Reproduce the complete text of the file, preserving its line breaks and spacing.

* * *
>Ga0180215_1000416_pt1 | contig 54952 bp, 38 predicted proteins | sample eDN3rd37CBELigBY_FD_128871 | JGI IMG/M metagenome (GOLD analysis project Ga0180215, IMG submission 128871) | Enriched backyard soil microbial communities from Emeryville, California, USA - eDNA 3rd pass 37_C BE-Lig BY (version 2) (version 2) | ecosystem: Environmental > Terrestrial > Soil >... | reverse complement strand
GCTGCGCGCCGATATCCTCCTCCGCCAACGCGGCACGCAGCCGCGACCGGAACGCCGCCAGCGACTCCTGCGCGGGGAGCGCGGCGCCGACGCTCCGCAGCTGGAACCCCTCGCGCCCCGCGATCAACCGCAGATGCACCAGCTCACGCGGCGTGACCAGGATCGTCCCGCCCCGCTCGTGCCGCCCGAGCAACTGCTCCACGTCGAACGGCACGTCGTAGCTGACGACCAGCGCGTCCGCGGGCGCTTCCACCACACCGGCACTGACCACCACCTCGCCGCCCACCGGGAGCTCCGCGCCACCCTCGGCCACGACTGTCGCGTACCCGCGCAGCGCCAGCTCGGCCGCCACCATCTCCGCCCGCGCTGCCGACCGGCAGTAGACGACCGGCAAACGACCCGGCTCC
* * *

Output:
>Ga0180215_1000416_pt1 | contig 54952 bp, 38 predicted proteins | sample eDN3rd37CBELigBY_FD_128871 | JGI IMG/M metagenome (GOLD analysis project Ga0180215, IMG submission 128871) | Enriched backyard soil microbial communities from Emeryville, California, USA - eDNA 3rd pass 37_C BE-Lig BY (version 2) (version 2) | ecosystem: Environmental > Terrestrial > Soil >... | reverse complement strand
GCTGCGCGCCGATATCCTCCTCCGCCAACGCGGCACGCAGCCGCGACCGGAACGCCGCCAGCGACTCCTGCGCGGGGAGCGCGGCGCCGACGCTCCGCAGCTGGAACCCCTCGCGCCCCGCGATCAACCGCAGATGCACCAGCTCACGCGGCGTGACCAGGATCGTCCCGCCCCGCTCGTGCCGCCCGAGCAACTGCTCCACGTCGAACGGCACGTCGTAGCTGACGACCAGCGCGTCCGCGGGCGCTTCCACCACACCGGCACTGACCACCACCTCGCCGCCCACCGGGAGCTCCGCGCCACCCTCGGCCACGACTGTCGCGTACCCGCGCAGCGCCAGCTCGGCCGCCACCATCTCCGCCCGCGCTGCCGACCGGCAGTAGACGACCGGCAAACGACCCGGCTCC